The human condition is the guiding principle in the work of Christiaan Bastiaans (Amsterdam, 1951). He raises current social issues – war, displacement, upheaval, exclusion – in his complex installations.
Bastiaans comes from a Dutch, French, Armenian and Indonesian background. His sense of being “different” leads him to look for sources not so much in the Netherlands as elsewhere. He travels to places where people have to get by with the most basic survival strategies and seeks out situations that revolve around life and death, beauty and terror.
Since in his installations he works with everything that comes to hand, he is free to work anywhere in the world. Sculptures, drawings, existing texts and images, photographs, videos, pieces of rope, iron wire, tree bark and performances: anything can be part of the work. He documents his photographs and images in his many Notebooks, which are the starting point for his installations, films and texts.
In Club Solo, Christiaan Bastiaans shows new work in addition to work from the past fifteen years.
During the opening of the exhibition, Hélène Vrijdag will give a performance that will also introduce Bastiaans’ new project Laboratories of Empire.
The artist was awarded the Jeanne Oosting Prize in 2022 for his incisive and gripping watercolours. In 2023 he was selected to be Amsterdam City Draftsman.
The performance is sponsored by the Amsterdam Art Fund.
14 May – 25 June 2023
wed to sun 11.00 – 17.00 hrs
opening 14 May 15.00 hrs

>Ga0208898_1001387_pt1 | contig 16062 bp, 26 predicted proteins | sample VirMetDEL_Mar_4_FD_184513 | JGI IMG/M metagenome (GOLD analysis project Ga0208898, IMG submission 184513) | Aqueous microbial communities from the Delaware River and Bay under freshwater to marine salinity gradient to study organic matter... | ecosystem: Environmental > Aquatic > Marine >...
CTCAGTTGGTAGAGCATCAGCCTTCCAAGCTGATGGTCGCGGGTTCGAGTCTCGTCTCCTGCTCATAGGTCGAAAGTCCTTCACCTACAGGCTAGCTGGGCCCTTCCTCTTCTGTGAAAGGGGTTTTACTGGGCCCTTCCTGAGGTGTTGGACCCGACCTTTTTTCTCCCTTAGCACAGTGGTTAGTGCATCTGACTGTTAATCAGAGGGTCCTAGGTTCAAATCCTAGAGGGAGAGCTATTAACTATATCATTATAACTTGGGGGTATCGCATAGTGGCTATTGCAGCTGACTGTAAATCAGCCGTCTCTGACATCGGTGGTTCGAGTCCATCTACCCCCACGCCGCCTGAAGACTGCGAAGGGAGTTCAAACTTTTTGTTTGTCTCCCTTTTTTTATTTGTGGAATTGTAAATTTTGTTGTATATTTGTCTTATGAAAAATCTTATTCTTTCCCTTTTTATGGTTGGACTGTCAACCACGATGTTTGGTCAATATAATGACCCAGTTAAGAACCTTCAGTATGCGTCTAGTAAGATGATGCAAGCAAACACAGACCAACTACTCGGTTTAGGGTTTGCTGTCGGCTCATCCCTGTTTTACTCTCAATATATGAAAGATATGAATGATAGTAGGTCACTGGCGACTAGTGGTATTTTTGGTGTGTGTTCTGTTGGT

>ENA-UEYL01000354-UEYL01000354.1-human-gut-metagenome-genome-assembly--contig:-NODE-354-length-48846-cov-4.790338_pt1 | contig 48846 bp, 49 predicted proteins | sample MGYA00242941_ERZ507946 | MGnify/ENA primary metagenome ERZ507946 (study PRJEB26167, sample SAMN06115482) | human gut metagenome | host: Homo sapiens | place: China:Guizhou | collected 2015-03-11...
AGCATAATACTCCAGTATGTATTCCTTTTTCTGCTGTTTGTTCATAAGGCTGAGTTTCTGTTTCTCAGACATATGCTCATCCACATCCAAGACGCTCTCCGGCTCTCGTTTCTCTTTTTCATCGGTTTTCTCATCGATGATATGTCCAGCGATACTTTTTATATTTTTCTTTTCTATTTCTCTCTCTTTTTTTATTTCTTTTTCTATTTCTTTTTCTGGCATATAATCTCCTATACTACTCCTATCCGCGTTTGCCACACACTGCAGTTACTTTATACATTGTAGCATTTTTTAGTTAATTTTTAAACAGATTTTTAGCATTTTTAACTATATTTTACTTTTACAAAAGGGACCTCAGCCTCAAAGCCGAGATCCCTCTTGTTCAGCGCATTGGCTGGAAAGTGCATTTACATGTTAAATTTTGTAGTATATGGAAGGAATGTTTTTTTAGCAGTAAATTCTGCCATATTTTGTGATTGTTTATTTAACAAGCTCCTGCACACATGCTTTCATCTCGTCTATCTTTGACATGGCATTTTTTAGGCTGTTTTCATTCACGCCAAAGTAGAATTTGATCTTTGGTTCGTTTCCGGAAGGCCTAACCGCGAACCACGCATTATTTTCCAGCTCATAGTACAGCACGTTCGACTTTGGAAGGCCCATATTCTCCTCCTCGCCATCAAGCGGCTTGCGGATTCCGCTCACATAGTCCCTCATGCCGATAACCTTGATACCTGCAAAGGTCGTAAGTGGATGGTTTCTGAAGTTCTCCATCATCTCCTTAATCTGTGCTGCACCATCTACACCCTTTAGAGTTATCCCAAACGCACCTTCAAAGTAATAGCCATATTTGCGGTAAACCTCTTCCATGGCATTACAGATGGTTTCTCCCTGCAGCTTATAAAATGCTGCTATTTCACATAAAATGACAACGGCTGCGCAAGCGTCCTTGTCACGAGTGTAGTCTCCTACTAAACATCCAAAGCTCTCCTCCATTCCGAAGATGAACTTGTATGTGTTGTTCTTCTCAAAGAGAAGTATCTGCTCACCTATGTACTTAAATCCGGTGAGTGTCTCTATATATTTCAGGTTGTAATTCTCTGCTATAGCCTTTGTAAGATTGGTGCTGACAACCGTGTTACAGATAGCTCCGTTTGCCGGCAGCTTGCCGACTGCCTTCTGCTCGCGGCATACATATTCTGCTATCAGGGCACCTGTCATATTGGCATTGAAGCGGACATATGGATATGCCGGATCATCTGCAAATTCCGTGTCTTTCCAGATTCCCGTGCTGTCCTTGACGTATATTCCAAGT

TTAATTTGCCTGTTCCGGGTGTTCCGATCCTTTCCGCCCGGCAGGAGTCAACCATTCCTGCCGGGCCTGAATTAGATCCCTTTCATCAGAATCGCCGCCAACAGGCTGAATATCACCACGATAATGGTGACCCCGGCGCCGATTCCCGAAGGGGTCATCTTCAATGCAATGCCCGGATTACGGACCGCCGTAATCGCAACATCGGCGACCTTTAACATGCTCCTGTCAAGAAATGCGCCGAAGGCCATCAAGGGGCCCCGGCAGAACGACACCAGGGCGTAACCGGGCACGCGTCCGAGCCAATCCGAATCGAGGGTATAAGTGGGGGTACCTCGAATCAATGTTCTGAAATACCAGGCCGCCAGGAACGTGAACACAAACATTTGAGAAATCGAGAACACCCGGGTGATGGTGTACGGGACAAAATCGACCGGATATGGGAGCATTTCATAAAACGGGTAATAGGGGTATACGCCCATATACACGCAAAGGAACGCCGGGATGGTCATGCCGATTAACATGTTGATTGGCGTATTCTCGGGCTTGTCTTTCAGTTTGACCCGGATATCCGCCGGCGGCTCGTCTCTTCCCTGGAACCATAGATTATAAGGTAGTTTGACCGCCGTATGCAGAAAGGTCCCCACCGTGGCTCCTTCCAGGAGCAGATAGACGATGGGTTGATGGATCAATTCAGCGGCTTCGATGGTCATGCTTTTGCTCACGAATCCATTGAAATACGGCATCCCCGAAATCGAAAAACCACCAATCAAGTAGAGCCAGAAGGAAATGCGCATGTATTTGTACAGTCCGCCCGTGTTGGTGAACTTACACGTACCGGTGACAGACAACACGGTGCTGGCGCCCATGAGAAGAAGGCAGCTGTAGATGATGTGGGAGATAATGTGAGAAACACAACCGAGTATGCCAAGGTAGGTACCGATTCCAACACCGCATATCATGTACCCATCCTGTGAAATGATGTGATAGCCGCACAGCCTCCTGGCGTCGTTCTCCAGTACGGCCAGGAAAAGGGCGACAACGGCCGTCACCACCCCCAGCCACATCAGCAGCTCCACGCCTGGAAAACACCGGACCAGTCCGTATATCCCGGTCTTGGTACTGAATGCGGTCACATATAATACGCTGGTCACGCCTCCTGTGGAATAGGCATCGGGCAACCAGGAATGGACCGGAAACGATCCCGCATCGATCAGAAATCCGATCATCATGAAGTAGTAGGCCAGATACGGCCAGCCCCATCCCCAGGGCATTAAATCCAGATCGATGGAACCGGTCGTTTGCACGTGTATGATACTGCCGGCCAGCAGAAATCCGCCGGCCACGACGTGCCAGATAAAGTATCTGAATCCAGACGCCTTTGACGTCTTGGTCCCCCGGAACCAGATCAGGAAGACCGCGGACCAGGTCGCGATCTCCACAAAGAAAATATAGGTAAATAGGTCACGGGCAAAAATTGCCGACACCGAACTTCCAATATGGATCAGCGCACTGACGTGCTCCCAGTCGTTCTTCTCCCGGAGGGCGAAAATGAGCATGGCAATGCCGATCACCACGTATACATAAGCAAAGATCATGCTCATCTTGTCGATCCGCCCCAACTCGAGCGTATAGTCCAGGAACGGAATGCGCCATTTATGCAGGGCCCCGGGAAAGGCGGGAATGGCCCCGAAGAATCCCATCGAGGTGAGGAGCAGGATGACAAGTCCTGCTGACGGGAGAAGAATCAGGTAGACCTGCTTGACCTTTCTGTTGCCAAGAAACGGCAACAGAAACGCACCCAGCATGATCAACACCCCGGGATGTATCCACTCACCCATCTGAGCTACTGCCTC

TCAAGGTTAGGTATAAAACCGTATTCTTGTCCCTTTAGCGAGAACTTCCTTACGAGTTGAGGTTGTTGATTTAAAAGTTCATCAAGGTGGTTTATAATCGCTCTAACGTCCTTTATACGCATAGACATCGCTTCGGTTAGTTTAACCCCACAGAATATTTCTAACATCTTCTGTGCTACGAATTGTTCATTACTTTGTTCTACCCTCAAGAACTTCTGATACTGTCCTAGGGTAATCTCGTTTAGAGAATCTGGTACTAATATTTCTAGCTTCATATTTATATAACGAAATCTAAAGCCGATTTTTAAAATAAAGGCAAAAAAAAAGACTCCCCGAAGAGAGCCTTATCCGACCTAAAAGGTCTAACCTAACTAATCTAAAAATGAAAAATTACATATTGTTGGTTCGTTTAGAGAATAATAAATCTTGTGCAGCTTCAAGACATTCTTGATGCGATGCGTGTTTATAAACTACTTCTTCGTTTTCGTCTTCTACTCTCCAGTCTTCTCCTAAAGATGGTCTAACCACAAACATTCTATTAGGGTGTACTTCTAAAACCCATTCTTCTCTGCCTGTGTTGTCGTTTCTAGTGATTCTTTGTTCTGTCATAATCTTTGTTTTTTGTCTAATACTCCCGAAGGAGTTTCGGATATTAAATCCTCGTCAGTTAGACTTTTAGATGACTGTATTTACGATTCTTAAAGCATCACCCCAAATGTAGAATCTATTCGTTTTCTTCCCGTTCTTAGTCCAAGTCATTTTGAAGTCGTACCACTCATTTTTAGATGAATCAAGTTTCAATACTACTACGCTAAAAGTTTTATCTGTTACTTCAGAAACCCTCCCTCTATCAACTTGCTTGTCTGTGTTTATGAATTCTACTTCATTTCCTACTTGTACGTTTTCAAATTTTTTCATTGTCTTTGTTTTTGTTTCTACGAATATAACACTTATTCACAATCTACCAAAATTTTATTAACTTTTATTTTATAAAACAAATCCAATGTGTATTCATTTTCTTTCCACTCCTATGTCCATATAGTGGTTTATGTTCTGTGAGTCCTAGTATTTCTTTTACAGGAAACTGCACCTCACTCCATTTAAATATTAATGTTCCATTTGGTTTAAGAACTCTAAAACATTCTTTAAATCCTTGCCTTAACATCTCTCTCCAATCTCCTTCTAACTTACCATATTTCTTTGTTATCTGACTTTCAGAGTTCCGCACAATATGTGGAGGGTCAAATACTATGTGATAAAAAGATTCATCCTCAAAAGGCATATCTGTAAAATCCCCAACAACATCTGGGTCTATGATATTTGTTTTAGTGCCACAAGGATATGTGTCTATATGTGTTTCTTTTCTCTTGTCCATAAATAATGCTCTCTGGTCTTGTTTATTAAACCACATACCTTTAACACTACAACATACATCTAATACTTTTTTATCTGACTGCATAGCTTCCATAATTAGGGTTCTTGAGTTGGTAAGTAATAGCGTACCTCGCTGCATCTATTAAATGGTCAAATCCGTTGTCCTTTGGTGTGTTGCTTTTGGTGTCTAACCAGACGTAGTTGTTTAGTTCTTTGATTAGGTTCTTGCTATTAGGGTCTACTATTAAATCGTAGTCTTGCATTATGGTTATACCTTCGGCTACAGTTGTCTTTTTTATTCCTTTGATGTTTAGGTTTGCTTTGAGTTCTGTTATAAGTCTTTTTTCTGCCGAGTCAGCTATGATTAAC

On the second floor of Club Solo, the special premiere of Valuable Cargo can be seen continuously.
The film Valuable Cargo deals with the deportation and internment of Japanese lepers on the island of Ōshima. They were treated inhumanely for decades. Central to the film is the encounter between actress Liv Ullmann, who co-founded the Women’s Refugee Commission (NY), and the island’s residents, the former lepers.
The film consists of a fictional part and a documentary part, filmed on the island of Ōshima. The stories told by Liv Ullmann are based on conversations with the residents. But in between the reality of the documentary, strange, unworldly characters who seem to be commenting on what is happening or living certain scenes in another reality also keep coming into view. Like the Navigator, played by the Butoh dancer Yoshito Ohno. He is almost a ghost, an old man cloaked in white gauze, whose silent presence attests that atrocities committed will not be forgotten.